The idea of honoring retired breastfeeding mothers came to me after meeting several women while soliciting donations for the walk and auction. First I talked with the manager of the local Trolley gift shop. When I mentioned LLL, her chin rose and her back straightened, "Breastfeeding! How about nursing 30 years ago! I was an LLL member in Kentucky, USA. What would you like?" She smiled a big smile and pulled a whole gift pack of items off the shelves. She was proud - proud of herself, proud of LLL. We felt an instant sisterhood.
A few weeks later, I was talking with a clerk at a toy store about a donation, when a lady tapped me on the shoulder. She was a retired LLL Leader from years ago in Virginia, USA. Again, the pride and sisterhood were instant. She took a sponsor sheet and several flyers. "I'm glad to know LLL is active here."
A tiny little 70-year-old lady in my church also urged me on. She's always careful not to offend anyone. One Sunday she followed me into the parking lot, looked both ways, stood up on her tiptoes, and said, "You know, I'm proud of what you're doing with your children. You keep on nursing! I nursed years ago and as my sister always says, a mother who 'will ' can't understand a mother who 'won't'!" She had to take her husband to the doctor on the day of the walk, but she wanted to sponsor me.
The concierge at Bravo Restaurant had also gone to LLL for help years ago. That's part of why they gave us two dinner-for-two certificates (over $100 value). A marketing representative at Bravo suggested the LLL in Columbia, South Carolina, USA contact their other location for a similar donation and gave me the phone number and contact name to use.
A bookstore manager had also been involved in breastfeeding activism and eagerly authorized a donation. She even took the time to pick out books called "backpack board books" that focused on carrying your baby.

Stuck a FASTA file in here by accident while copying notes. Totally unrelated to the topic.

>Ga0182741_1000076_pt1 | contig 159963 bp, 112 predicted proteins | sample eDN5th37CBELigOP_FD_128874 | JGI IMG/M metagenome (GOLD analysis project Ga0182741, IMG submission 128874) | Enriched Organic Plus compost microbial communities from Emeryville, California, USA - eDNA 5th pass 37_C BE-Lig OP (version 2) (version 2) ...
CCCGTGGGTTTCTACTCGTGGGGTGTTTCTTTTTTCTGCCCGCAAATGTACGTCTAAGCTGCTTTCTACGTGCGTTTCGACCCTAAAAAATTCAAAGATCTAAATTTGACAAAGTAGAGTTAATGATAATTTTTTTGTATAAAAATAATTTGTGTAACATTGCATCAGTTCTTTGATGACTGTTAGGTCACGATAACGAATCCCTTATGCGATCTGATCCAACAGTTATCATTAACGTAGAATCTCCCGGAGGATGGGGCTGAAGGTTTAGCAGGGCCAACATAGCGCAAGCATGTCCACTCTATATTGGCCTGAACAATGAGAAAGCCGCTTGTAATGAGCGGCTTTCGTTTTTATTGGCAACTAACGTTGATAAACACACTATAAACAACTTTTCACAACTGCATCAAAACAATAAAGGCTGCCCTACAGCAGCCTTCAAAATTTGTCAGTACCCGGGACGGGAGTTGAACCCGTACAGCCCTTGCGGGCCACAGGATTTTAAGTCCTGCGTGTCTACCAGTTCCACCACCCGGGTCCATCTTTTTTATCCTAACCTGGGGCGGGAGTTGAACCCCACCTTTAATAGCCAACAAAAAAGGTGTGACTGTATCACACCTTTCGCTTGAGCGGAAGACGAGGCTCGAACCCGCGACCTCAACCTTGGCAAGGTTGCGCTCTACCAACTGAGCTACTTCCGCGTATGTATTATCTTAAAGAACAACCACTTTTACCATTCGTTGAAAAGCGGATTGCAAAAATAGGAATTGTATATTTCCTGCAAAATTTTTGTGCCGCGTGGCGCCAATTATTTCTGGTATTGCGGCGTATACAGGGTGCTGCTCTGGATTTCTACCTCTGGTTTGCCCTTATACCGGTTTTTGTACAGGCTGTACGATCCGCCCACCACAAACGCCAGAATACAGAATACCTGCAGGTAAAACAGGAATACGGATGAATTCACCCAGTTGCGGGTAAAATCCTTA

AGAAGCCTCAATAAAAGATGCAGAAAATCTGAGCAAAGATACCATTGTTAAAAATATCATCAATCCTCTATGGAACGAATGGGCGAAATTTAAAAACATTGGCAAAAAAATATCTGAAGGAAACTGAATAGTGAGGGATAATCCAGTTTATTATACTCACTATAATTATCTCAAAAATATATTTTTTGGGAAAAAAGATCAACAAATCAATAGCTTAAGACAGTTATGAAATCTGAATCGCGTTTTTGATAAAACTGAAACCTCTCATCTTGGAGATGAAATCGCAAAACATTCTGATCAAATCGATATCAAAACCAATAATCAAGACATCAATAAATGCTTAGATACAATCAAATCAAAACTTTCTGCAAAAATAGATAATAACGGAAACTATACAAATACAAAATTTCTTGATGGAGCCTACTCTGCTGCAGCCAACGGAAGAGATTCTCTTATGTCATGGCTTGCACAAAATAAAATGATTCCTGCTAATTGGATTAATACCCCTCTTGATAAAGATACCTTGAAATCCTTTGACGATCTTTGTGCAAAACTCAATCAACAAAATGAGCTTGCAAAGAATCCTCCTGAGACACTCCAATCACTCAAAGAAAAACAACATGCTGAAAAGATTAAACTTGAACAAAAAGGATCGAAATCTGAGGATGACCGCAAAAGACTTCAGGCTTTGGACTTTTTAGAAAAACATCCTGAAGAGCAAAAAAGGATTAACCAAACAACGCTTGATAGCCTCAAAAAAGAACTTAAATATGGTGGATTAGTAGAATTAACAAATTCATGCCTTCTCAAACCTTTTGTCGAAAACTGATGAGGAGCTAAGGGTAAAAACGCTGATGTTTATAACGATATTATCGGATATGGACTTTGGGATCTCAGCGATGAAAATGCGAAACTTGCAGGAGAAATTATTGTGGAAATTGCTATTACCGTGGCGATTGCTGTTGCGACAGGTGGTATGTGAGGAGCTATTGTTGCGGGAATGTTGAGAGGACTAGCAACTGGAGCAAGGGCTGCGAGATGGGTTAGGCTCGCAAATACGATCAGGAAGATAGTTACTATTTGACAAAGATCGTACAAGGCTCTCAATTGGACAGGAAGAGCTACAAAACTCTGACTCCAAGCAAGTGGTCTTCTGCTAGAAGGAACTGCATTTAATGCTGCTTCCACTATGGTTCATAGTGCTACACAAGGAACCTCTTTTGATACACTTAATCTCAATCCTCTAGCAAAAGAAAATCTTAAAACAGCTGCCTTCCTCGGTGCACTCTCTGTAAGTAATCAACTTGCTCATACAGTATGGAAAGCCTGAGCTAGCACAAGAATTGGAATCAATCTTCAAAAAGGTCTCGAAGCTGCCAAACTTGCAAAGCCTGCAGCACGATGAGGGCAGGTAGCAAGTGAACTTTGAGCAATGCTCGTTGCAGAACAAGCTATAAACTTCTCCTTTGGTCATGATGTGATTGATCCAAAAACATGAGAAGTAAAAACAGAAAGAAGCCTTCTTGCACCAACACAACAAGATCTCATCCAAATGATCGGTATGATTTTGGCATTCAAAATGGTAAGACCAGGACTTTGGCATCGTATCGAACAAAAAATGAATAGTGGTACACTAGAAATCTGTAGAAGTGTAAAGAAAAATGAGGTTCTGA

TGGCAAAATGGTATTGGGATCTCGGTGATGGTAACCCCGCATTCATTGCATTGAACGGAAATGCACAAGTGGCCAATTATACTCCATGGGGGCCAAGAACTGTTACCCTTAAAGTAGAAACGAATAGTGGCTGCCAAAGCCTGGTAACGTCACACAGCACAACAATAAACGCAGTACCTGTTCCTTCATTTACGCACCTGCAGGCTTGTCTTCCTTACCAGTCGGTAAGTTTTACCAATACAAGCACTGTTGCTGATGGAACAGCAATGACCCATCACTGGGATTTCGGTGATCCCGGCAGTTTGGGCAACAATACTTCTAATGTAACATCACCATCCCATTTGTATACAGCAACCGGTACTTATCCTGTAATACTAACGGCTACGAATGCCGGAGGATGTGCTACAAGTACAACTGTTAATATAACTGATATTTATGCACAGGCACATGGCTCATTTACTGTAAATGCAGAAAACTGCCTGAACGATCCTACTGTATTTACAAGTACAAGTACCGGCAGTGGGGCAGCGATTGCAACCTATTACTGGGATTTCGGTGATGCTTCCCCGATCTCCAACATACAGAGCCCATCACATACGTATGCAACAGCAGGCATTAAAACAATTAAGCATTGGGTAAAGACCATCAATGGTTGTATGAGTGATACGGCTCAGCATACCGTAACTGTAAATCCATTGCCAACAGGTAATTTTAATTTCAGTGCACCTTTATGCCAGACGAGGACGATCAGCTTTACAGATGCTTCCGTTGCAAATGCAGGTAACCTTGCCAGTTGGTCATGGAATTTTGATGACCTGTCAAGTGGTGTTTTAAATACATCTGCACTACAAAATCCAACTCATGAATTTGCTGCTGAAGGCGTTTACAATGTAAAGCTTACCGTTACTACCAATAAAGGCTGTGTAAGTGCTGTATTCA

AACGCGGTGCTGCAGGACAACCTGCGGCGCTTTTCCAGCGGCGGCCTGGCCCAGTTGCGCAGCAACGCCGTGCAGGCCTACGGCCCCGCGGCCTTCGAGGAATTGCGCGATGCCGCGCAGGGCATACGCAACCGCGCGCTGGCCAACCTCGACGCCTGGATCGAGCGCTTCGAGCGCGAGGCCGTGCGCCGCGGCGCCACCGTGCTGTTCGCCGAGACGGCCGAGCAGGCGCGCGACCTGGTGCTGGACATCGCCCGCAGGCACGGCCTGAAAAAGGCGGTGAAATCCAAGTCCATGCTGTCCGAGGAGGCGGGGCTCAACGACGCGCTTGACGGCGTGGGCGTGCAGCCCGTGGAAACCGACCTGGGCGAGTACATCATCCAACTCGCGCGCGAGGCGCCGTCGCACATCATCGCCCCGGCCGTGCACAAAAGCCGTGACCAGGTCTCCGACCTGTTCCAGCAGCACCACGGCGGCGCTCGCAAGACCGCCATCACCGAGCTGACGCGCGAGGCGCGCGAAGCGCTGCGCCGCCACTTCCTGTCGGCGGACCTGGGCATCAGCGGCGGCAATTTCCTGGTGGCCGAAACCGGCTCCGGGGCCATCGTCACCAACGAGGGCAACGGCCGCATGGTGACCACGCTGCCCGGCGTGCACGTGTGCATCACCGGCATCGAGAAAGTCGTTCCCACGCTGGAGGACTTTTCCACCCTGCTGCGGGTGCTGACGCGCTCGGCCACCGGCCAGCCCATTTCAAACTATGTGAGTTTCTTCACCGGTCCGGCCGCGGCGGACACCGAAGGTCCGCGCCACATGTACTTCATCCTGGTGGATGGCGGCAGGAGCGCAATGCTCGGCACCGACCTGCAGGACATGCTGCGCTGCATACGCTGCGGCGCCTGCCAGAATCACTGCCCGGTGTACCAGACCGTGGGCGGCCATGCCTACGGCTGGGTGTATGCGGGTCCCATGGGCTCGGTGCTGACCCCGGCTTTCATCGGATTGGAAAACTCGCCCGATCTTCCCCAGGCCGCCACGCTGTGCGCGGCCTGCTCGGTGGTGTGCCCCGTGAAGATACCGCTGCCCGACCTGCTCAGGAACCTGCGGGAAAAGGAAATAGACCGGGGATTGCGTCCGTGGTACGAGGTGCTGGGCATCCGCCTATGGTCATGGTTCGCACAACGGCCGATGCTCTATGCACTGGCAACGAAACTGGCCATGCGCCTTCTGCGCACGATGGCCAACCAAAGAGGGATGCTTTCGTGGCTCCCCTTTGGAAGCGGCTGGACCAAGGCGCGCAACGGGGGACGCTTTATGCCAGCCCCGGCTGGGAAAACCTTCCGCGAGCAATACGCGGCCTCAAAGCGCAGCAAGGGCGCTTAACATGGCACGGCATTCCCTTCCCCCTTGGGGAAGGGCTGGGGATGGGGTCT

I started to get a "coming-out-of-the-woodwork" feeling, as though these women were all around me but no one had bothered to reach out to them. Toward this end we asked every Walk attendee to write her name and address on a sign-in sheet. The sheet also asked if they wanted to receive mailings about future events and if they were interested in volunteering with LLL. The enthusiasm generated at the Walk makes me think that we can enlist these women in the cause of helping breastfeeding mothers today.
I am glad to share materials that we developed to help other Leaders next year. I wrote a number of form letters, a donation solicitation letter (fax, mail, and in-person versions) as well as the Breastfeeding Courage Story form that was passed out at the Walk so the women could share their breastfeeding stories with others.
The Walk was so very much fun and revealed a sisterhood out there that I am so glad we discovered. Just think, the older woman who makes eye contact with you while you breastfeed in the library or dentist's office might be a veteran breastfeeding mother waiting to support LLL ... if only she were asked.
* Editor's Note: Are you wondering who Ivy decided to take to her "dinner-for-two"? Susan Burns wrote: "After much discussion it was decided that the three of us (Ivy, Rosemarie, and Susan) will ALL go to Bravo since we were all beneficiaries of mother's milk!"